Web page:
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Two School of Public Health faculty are among international experts chosen for special journal issue on aging

Issue features nine articles from thought leaders on current themes and solutions in aging and public health
Happy elderly people having fun hugging each other outdoors after exercise

Two faculty members from the Texas A&M University School of Public Health edited and contributed to a recent special issue of the journal Frontiers in Public Health in line with the United Nations Decade of Healthy Aging (2021-2030), which seeks to improve the quality of life for older people around the world.

Marcia G. Ory, PhD, Regents and Distinguished Professor in the Department of Environmental and Occupational Health and faculty member with Texas A&M’s Center for Community Health and Aging, and Matthew Lee Smith, PhD, associate professor in the Department of Health Behavior, oversaw the issue titled Experts’ Opinions on Aging and Public Health, published in January.

“Today, one in six Americans is 65 years old or older, but that was the case for only about one in 20 Americans a century ago,” Ory said. “Similar trends are seen around the world, and this underscores the tremendous need for research, programs and practices that focus on older populations.”

The special issue focuses on major themes in aging and public health research and highlights recent advances in how these issues are conceptualized, measured and addressed through intervention strategies. It also was the basis for an international webinar.

The issue features nine research papers by 67 authors from the United States, Australia, Canada, China, the Netherlands and the United Kingdom. Articles address what Ory and Smith consider the most important issues affecting healthy aging today: lifestyle and behavior, interventions, technology and innovations, built and social environments and workforce development for public health and aging. In addition, some articles touched on health equity.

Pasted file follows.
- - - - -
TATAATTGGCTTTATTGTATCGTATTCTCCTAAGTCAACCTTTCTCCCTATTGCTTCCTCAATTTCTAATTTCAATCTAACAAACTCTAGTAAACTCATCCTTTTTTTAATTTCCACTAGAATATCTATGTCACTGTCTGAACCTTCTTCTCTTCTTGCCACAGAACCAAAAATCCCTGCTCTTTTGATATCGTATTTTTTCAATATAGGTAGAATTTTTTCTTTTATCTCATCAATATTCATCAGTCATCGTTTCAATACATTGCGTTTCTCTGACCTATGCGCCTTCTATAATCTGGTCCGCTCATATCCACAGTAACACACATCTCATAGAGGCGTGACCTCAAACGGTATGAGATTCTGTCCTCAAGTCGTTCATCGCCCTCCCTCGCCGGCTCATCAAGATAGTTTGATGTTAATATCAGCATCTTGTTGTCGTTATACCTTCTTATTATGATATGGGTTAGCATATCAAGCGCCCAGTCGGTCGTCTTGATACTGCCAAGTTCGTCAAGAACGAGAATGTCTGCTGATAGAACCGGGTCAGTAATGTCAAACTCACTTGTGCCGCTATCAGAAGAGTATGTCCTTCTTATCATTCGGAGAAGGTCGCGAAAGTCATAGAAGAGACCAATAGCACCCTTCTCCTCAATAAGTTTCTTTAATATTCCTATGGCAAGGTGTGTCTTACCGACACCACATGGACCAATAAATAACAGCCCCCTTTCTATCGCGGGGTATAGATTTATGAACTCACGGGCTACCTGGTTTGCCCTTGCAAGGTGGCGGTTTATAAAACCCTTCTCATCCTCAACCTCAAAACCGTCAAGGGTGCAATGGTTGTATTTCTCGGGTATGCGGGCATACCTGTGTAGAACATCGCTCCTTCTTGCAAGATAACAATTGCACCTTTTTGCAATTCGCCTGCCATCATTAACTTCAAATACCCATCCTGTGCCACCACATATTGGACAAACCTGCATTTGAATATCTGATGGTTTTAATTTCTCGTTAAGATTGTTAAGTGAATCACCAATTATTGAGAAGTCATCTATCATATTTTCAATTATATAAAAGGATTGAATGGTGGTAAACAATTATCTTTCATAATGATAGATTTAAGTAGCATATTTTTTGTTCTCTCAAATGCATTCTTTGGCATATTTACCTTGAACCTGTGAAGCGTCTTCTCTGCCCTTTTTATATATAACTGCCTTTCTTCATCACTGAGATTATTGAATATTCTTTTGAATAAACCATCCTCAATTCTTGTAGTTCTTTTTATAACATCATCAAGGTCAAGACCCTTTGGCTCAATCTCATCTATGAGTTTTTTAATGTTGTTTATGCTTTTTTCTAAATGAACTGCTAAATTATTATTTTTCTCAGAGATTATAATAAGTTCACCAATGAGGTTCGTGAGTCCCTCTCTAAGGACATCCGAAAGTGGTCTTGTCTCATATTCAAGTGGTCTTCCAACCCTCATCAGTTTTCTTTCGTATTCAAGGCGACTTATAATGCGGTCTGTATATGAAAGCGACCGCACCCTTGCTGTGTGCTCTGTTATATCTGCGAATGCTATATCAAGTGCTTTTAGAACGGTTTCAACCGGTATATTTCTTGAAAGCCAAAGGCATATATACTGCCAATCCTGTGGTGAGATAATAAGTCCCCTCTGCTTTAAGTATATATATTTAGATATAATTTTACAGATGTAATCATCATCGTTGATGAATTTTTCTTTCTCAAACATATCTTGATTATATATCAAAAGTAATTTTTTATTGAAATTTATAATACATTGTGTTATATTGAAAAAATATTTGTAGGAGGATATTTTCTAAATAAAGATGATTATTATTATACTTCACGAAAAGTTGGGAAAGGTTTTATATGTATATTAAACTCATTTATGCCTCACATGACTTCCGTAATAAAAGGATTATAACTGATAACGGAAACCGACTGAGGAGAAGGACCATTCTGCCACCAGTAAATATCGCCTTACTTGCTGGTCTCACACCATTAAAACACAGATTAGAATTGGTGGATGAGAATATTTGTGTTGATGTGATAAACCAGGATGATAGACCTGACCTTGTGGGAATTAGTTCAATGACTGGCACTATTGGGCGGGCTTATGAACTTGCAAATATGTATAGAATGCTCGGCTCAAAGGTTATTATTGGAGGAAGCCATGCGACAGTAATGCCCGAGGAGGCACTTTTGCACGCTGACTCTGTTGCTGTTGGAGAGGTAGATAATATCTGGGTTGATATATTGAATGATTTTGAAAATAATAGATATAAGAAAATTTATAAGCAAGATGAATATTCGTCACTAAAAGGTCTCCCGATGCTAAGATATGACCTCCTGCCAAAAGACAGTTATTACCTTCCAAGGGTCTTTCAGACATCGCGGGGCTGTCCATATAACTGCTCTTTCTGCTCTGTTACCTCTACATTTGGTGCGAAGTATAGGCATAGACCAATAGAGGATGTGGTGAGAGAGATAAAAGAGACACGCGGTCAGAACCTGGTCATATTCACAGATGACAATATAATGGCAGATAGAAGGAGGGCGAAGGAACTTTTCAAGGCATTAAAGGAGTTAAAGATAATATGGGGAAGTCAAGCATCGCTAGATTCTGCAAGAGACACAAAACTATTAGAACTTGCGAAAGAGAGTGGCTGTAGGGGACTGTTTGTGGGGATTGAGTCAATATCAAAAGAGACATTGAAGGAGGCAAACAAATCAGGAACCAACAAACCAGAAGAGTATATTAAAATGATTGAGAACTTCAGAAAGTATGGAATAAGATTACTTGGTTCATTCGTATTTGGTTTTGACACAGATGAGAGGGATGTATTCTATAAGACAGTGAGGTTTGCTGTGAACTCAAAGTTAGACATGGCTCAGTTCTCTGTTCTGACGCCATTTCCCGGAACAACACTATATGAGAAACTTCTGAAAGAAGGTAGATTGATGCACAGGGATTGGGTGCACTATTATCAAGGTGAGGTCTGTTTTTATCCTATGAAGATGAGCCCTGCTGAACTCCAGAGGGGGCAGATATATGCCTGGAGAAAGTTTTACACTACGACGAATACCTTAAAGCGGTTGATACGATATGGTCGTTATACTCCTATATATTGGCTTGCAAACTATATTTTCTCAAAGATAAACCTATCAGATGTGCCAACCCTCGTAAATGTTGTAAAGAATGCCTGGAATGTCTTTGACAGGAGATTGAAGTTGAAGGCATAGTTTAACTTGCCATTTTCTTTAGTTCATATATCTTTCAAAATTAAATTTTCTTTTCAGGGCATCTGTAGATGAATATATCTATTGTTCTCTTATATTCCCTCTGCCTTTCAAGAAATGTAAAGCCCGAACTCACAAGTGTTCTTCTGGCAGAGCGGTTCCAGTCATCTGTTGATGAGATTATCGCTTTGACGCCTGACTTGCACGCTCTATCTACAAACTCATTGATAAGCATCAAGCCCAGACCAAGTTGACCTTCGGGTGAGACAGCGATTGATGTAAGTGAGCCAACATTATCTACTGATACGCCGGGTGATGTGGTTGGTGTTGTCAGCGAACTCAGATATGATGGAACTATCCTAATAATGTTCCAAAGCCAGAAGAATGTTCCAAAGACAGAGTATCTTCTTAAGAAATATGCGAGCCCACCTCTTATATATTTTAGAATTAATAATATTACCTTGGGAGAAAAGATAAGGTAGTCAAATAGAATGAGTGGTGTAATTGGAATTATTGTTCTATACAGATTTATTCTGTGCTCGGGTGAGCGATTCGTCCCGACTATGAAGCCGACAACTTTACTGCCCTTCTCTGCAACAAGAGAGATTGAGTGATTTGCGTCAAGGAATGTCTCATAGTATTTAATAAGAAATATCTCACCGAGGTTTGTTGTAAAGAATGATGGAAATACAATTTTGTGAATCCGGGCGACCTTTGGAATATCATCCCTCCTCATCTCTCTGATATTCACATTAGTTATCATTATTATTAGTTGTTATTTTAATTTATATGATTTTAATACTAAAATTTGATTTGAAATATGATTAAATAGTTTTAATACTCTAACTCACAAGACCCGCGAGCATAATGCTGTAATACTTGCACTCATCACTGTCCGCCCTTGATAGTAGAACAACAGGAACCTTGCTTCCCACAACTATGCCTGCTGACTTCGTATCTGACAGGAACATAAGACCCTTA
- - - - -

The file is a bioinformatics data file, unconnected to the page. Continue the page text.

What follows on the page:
Ory was lead author of “Health Equity Innovation in Precision Medicine: Current Challenges and Future Directions,” published in Frontiers in Public Health in February 2023. Co-authors were Deborah Vollmer Dahlke, DrPH, Kenneth S. Ramos, MD, PhD, and Rick Silva, PhD from Texas A&M Health, a colleague from the University of Houston, Omolola E. Adepoju, PhD, and former graduate student.

Their article summarized the one-day Health Equity Summit hosted by Texas A&M Health in November 2023. The summit focused on how groups—such as the older population—that typically participate in clinical trials and academic studies far less than others could be served through emerging technology and new practices, including precision medicine.

Precision medicine, which takes into account a patient’s unique genes and lifestyle, has transformed the way we prevent and treat disease in the past decade or so,” Ory said. “Unfortunately, however, this transformation has left out some of the people who would most benefit but who often cannot afford such treatment, cannot participate due to Medicaid complications or cannot travel to the places where this work is done. We see this as a major blind spot that must be addressed by a wide variety of health care practitioners and policymakers.”

Smith was lead author of “Social-  and Community-Level Strategies to Improve Social Connectedness among Older Adults,” published in Frontiers in Public Health in May 2023. “This article describes how fragmented systems and siloed communities can cause social isolation and loneliness among older adults and offers practical solutions to unify communities to promote social connection,” Smith said.

“We advocate for a systems approach and suggest nine tactics to strengthen connections among older adults,” Smith said. “These include raising awareness about social disconnectedness and making it a national priority, making community spaces such as libraries and parks more accessible, and doing more research about the effectiveness of programs and services to reduce social isolation and loneliness.”

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